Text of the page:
One of the boys that pestered Vincent in Auvers even possessed a gun. The question of where van Gogh had obtained the gun to shoot himself had already been a mystery since guns were a rarity in this sequestered village in northern France.
The odd placement of Vincent’s gunshot wound also does not corroborate. Van Gogh was shot in the chest, at an angle that would have been difficult for the right-handed artist to shoot himself in. Upon studying his fatal injury, modern forensic scientists have inferred that the artist was most likely shot from a distance, making it improbable for the gunshot to be self-inflicted.
The spot in which Vincent committed the shooting has also been up for debate. Van Gogh stated that he shot himself in a wheat field. However, locals claim to have heard a gunshot from a different area that, coincidentally, was near the house of the teenaged boy with the gun. It appears as though Vincent was trying to place himself elsewhere from the actual location of the incident to protect the identity of his shooter. Moreover, as soon as these events transpired, local authorities set out to recover the gun and Vincent’s art equipment. To their surprise, all of it had seemingly vanished into thin air. To this day, these items remain unrecovered.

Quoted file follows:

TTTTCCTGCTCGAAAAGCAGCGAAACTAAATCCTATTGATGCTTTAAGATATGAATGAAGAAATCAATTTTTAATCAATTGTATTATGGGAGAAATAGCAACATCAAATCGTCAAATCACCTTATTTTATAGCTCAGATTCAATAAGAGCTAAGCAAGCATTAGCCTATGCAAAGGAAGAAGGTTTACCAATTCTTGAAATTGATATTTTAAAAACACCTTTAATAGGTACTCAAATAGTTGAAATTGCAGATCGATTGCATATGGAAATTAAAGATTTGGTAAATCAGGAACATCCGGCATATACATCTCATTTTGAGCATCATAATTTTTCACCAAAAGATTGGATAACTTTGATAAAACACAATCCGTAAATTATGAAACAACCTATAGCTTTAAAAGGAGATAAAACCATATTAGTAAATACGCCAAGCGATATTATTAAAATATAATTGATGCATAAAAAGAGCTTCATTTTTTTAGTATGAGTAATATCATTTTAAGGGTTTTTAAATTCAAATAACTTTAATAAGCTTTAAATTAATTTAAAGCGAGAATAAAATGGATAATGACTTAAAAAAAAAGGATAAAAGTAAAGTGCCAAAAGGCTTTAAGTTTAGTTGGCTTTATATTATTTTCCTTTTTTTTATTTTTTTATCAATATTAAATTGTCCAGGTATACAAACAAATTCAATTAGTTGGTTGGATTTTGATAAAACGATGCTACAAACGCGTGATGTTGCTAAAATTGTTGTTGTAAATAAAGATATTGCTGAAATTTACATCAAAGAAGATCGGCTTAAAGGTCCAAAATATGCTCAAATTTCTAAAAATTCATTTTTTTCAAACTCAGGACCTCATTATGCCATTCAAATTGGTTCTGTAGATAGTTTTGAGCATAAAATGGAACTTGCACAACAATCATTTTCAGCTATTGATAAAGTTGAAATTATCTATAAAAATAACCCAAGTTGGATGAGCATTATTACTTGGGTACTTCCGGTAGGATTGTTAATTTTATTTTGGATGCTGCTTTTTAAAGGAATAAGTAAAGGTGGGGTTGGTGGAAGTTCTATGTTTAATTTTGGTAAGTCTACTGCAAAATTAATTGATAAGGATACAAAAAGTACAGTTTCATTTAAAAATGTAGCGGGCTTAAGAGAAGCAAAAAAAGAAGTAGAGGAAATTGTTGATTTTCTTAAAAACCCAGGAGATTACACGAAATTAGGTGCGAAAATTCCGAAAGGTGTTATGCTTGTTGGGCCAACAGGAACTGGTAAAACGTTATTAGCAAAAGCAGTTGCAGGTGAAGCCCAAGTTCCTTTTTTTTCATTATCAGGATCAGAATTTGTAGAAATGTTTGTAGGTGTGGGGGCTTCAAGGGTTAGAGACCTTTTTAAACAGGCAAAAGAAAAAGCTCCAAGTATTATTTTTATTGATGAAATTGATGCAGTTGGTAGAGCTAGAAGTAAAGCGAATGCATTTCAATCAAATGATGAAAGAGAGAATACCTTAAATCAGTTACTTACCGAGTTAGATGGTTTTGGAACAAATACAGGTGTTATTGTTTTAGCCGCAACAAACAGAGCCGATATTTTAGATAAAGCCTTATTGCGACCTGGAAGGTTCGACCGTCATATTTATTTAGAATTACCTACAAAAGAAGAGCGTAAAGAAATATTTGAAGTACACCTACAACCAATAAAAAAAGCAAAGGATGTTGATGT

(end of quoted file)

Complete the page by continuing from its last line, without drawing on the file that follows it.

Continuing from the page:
We may never truly know what happened to Vincent at Auvers that day. The van Gogh Museum, with good reason, still maintains that the artist ended his own life. While many credit Vincent’s mental afflictions as proof for his suicide, it is important to keep in mind that sometimes, these same factors that lead to suicide can also make an individual extremely vulnerable to the violence and cruelty of others.
Finally, if this alternate theory was indeed true, the question remains as to why Vincent covered up for his teenaged tormentors. This is possibly the most complicated question of all. Upon reading his letters addressed to Theo, we see Vincent as a man who, despite grappling with mental anguish, thought deeply and felt deeply for others. Perhaps Vincent believed in forgiveness. He had been a lay preacher in his twenties and was a religious man his whole life. It is possible that he did not want to incriminate a group of boys for what he thought was an accident caused by juvenile behaviour. Or perhaps he chose to do good, regardless of the hand he was dealt with. After all, he was the man who saw a sky filled with stars from the window of a mental institution and, despite his inner unabating sorrow, decided he would paint its beauty.
Rtr. Shayari Jayasooriya
What am I in the eyes of most people? – a nonentity, an eccentric […] somebody who has no position in society, the lowest of the low […] even if that were absolutely true, then I should one day like to show throughmy work what such an eccentric, such a nobody, has in his heart. That is my ambition, based less on resentment and more on love… based more on a feeling of serenity than on passion. Though I am often in the depths of misery, there is still calmness, pure harmony and music inside me
Vincent van Gogh in a letter to Theo van Gogh, dated 21st July 1882